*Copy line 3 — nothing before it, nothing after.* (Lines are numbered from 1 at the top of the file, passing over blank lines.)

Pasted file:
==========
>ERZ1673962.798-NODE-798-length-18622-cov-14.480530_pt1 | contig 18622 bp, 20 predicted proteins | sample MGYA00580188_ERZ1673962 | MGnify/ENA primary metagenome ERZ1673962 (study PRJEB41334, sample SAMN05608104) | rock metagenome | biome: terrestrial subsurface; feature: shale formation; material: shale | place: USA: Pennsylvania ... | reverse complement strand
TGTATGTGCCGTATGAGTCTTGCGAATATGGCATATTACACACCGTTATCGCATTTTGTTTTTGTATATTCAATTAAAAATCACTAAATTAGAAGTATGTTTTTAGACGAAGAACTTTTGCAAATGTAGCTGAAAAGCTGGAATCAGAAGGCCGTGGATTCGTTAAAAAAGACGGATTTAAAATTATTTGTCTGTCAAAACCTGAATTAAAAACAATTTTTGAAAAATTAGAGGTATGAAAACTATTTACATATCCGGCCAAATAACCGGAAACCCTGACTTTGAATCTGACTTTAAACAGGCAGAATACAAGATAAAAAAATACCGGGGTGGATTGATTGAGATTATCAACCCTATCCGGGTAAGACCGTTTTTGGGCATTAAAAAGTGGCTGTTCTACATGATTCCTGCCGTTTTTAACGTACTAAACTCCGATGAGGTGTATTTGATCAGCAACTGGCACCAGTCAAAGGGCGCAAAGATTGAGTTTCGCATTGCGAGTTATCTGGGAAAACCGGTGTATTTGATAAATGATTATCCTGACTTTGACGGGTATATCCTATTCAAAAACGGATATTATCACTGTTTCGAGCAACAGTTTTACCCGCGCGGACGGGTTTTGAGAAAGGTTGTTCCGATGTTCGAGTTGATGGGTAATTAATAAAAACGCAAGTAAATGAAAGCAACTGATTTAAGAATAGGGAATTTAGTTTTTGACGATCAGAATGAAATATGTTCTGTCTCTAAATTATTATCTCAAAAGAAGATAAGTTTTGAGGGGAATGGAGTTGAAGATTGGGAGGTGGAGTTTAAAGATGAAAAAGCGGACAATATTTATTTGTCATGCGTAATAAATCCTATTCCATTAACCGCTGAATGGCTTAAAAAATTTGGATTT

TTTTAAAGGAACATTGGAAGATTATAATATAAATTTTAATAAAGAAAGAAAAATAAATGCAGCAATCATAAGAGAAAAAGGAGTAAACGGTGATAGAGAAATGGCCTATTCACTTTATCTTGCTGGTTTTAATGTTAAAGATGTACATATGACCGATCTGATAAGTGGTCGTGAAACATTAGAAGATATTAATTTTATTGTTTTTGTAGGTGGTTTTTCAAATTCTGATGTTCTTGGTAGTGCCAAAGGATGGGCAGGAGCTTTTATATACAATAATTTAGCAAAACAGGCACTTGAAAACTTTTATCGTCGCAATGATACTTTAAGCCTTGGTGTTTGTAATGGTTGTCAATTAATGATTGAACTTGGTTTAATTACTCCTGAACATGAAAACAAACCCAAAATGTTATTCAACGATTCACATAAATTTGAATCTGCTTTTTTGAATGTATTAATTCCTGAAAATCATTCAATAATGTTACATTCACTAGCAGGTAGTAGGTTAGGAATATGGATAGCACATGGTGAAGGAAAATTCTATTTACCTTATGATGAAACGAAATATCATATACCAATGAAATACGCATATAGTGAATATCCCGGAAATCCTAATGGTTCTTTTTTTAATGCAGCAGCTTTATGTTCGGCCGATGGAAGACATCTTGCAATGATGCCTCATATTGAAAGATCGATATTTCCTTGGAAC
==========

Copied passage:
TTTTAAAGGAACATTGGAAGATTATAATATAAATTTTAATAAAGAAAGAAAAATAAATGCAGCAATCATAAGAGAAAAAGGAGTAAACGGTGATAGAGAAATGGCCTATTCACTTTATCTTGCTGGTTTTAATGTTAAAGATGTACATATGACCGATCTGATAAGTGGTCGTGAAACATTAGAAGATATTAATTTTATTGTTTTTGTAGGTGGTTTTTCAAATTCTGATGTTCTTGGTAGTGCCAAAGGATGGGCAGGAGCTTTTATATACAATAATTTAGCAAAACAGGCACTTGAAAACTTTTATCGTCGCAATGATACTTTAAGCCTTGGTGTTTGTAATGGTTGTCAATTAATGATTGAACTTGGTTTAATTACTCCTGAACATGAAAACAAACCCAAAATGTTATTCAACGATTCACATAAATTTGAATCTGCTTTTTTGAATGTATTAATTCCTGAAAATCATTCAATAATGTTACATTCACTAGCAGGTAGTAGGTTAGGAATATGGATAGCACATGGTGAAGGAAAATTCTATTTACCTTATGATGAAACGAAATATCATATACCAATGAAATACGCATATAGTGAATATCCCGGAAATCCTAATGGTTCTTTTTTTAATGCAGCAGCTTTATGTTCGGCCGATGGAAGACATCTTGCAATGATGCCTCATATTGAAAGATCGATATTTCCTTGGAAC